Fitting Pollyanna with a new wardrobe proved to be more or less of an exciting experience for all concerned.
The shopping expedition took them the entire afternoon. Then came supper and a delightful talk with Old Tom in the garden, and another with Nancy on the back porch, after the dishes were done, and while Aunt Polly was paying a visit to a neighbour.
Old Tom told Pollyanna wonderful things of her mother, that made her very happy indeed; and Nancy told her all about the little farm six miles away where her own dear mother and her dear siblings lived.
«And they’ve got lovely names, too,» sighed Nancy. «They’re ‘Algernon,’ and ‘Florabelle’ and ‘Estelle.’ I just hate ‘Nancy’!»
«Oh, Nancy, why?»
«Because it isn’t pretty like the others. You see, I was the first baby, and mother hadn’t begun to read so many stories with the pretty names in them, then.»
«But I love ‘Nancy,’ just because it’s you,» declared Pollyanna. «Well, anyhow, you can be glad it isn’t, say, ‘Hephzibah’.»
Nancy’s gloomy face relaxed into a broad smile.
«My, I guess I am glad — » She stopped short and turned her amazed eyes on the little girl. «Miss Pollyanna, were you playing that game about my being glad I wasn’t named ‘Hephzibah’?»
Pollyanna frowned; then she laughed.
«Why, Nancy, that’s so! I was playing the game but I did it without thinking, I reckon. You see, you get so used to looking for something to be glad about, you know. And there is always something about everything that you can be glad about, if you keep hunting long enough to find it.»
«Well, m-maybe,» said Nancy, with open doubt.
At half-past eight Pollyanna went up to bed. The screens had not yet come, and the little room was like an oven. With longing eyes Pollyanna looked at the two fast-closed windows but she did not raise them. She undressed, folded her clothes neatly, said her prayers, blew out her candle and climbed into bed.
She did not know how long she lay in sleepless misery, tossing from side to side of the hot little bed. Finally she slipped out of bed, felt her way across the room and opened the door.
Out in the main attic all was velvet blackness, but there was a silver path across the floor from the window. Pollyanna drew a quick breath and pattered straight to the window.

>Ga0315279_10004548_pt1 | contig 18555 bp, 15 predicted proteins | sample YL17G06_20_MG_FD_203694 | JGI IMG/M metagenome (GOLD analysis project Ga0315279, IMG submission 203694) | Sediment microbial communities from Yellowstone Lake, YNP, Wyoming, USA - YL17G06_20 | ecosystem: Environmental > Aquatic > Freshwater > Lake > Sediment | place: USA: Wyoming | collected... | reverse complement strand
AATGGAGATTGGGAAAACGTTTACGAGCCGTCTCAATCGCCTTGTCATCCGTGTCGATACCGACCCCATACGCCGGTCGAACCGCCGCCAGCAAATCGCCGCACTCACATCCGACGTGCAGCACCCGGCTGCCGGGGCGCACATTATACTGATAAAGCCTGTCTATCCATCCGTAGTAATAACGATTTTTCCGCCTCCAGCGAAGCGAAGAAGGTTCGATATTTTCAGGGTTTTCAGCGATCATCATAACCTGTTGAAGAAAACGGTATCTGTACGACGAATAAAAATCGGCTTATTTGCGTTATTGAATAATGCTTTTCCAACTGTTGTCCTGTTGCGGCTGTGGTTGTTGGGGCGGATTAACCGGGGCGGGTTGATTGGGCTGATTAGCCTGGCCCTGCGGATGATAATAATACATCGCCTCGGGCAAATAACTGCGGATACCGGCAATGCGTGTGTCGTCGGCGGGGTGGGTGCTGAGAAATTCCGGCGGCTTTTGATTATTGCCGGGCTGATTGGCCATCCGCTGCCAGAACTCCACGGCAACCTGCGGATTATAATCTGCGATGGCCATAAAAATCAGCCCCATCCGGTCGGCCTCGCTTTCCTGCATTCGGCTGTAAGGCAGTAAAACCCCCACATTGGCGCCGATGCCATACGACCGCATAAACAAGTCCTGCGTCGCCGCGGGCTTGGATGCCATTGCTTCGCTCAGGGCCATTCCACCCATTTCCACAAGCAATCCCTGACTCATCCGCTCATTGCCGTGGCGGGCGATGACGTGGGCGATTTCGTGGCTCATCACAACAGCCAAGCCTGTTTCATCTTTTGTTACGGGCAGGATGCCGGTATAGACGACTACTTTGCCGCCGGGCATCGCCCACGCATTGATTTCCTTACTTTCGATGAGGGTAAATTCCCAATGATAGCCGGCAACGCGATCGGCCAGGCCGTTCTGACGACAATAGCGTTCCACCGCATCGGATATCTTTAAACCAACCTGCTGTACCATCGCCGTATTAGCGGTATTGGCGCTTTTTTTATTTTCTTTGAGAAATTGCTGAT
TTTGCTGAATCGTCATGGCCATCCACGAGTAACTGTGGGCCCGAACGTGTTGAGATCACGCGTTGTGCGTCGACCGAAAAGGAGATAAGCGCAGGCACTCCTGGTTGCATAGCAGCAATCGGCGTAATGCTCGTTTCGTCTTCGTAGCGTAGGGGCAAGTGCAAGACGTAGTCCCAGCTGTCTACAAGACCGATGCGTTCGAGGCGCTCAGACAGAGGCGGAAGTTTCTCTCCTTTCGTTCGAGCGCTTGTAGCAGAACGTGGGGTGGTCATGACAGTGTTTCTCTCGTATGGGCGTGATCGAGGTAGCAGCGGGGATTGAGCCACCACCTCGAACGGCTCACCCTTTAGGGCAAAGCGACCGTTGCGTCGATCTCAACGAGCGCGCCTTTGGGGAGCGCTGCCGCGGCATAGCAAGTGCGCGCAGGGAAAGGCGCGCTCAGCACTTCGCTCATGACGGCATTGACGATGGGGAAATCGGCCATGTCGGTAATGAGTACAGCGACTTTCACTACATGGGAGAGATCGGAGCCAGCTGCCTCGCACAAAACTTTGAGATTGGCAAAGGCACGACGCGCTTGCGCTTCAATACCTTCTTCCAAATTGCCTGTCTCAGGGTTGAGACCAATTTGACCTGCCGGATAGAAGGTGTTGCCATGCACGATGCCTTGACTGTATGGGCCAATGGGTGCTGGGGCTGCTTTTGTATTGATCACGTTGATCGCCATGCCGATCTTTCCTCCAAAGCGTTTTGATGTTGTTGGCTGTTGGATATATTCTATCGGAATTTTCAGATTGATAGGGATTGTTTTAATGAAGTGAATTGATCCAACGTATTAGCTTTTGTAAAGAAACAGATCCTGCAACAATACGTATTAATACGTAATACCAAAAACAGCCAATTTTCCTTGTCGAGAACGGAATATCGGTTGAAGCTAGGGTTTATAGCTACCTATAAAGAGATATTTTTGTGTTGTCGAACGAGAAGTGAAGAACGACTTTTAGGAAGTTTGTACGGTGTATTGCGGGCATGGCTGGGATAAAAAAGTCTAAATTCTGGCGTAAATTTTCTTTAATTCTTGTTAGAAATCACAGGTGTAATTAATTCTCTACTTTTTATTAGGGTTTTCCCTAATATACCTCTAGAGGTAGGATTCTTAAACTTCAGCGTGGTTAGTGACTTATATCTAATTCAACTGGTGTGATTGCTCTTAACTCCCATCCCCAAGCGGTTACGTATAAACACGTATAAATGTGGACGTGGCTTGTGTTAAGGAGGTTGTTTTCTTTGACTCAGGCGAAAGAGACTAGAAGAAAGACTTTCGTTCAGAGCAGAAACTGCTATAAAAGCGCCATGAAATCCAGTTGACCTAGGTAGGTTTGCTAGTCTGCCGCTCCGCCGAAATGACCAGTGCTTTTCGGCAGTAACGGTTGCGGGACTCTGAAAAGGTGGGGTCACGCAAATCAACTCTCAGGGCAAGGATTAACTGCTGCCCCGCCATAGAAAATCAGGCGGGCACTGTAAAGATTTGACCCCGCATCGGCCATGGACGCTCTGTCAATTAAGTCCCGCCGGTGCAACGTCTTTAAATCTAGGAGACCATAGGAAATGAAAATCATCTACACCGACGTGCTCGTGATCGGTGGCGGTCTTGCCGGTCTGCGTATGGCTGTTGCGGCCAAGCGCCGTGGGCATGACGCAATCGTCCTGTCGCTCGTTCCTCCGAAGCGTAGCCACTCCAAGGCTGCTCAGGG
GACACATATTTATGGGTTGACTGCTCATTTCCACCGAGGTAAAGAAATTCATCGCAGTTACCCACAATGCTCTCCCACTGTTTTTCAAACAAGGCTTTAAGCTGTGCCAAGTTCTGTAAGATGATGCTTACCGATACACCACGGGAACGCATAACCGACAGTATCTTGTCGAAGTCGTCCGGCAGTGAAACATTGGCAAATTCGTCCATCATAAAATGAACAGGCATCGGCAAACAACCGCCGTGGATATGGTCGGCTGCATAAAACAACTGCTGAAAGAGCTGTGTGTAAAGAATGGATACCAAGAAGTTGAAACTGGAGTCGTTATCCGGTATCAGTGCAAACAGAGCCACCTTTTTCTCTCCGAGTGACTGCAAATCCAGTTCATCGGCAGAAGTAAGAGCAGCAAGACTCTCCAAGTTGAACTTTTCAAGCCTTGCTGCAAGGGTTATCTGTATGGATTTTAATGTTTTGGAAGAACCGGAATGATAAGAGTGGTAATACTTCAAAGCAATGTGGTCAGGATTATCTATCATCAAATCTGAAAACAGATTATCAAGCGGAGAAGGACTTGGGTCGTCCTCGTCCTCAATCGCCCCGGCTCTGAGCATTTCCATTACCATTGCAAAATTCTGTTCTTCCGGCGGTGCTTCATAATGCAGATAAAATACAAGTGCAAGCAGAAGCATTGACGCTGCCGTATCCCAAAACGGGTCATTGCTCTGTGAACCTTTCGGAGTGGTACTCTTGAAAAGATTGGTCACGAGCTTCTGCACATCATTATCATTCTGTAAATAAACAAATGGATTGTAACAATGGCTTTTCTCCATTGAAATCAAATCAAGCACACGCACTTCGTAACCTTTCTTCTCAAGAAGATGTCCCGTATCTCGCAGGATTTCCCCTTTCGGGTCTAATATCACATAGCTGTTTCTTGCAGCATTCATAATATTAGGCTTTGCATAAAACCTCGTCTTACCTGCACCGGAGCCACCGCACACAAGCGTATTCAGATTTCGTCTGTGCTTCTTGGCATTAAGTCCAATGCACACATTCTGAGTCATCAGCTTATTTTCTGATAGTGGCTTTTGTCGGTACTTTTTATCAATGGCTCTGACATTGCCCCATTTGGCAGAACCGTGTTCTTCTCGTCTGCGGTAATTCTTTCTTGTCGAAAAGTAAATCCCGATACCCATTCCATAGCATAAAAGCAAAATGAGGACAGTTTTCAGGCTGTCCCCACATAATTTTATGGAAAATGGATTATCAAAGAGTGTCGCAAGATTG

She hoped that this window might have a screen, but it did not. Outside, however, there was a wide world of fairy-like beauty, and there was fresh, sweet air that would feel so good to hot cheeks and hands!
As she stepped nearer and peered out, she saw, only a little way below the window, the wide, flat tin roof of Miss Polly’s sun parlour built over the porte-cochere. If only she were out there right now!
Suddenly Pollyanna remembered that she had seen near this attic window a row of long white bags hanging from nails. Nancy had said that they contained the winter clothing, put away for the summer. A little fearfully now, Pollyanna felt her way to these bags, selected a nice fat soft one (it contained Miss Polly’s sealskin coat) for a bed; and a thinner one for a pillow, and still another for a covering. Thus equipped, Pollyanna pattered to the moonlit window again, raised the sash, stuffed her burden through to the roof below, then let herself down after it, closing the window carefully behind her — Pollyanna had not forgotten those flies with the marvellous feet that carried things.
How deliciously cool it was! The roof was so broad and flat that she had no fear of falling off. With a sigh of content, Pollyanna curled herself up on the sealskin-coat mattress, arranged one bag for a pillow and the other for a covering, and settled herself to sleep.
«I’m so glad now that the screens didn’t come,» she murmured, «or else I couldn’t have had this!»
Downstairs in Miss Polly’s room next the sun parlour, Miss Polly herself was telephoning in a shaking voice to Timothy:
«Come up quick, you and your father! Bring lanterns. Somebody is on the roof of the sun parlour. He can get right into the house through the window in the attic. I have locked the attic door down here — but hurry, be quick!»
Some time later, Pollyanna, just dropping off to sleep, was startled by a lantern flash, and a trio of amazed voices. She opened her eyes and found Timothy at the top of a ladder near her, Old Tom just getting through the window, and her aunt peering out at her from behind him.
«Pollyanna, what does this mean?» cried Aunt Polly then.
Pollyanna blinked her sleepy eyes and sat up.
«Why, Mr. Tom, Aunt Polly!» she stammered. «Don’t look so scared! I was so hot in there. But I shut the window, Aunt Polly, so the flies couldn’t carry those germs in.»
Timothy disappeared suddenly down the ladder. Old Tom handed his lantern to Miss Polly and followed his son. Miss Polly bit her lip hard until the men were gone; then she said sternly:
«Pollyanna, hand those things to me at once and come in here. For the rest of the night you are to sleep in my bed with me. The screens will be here tomorrow, but until then I consider it my duty to keep you by my side.»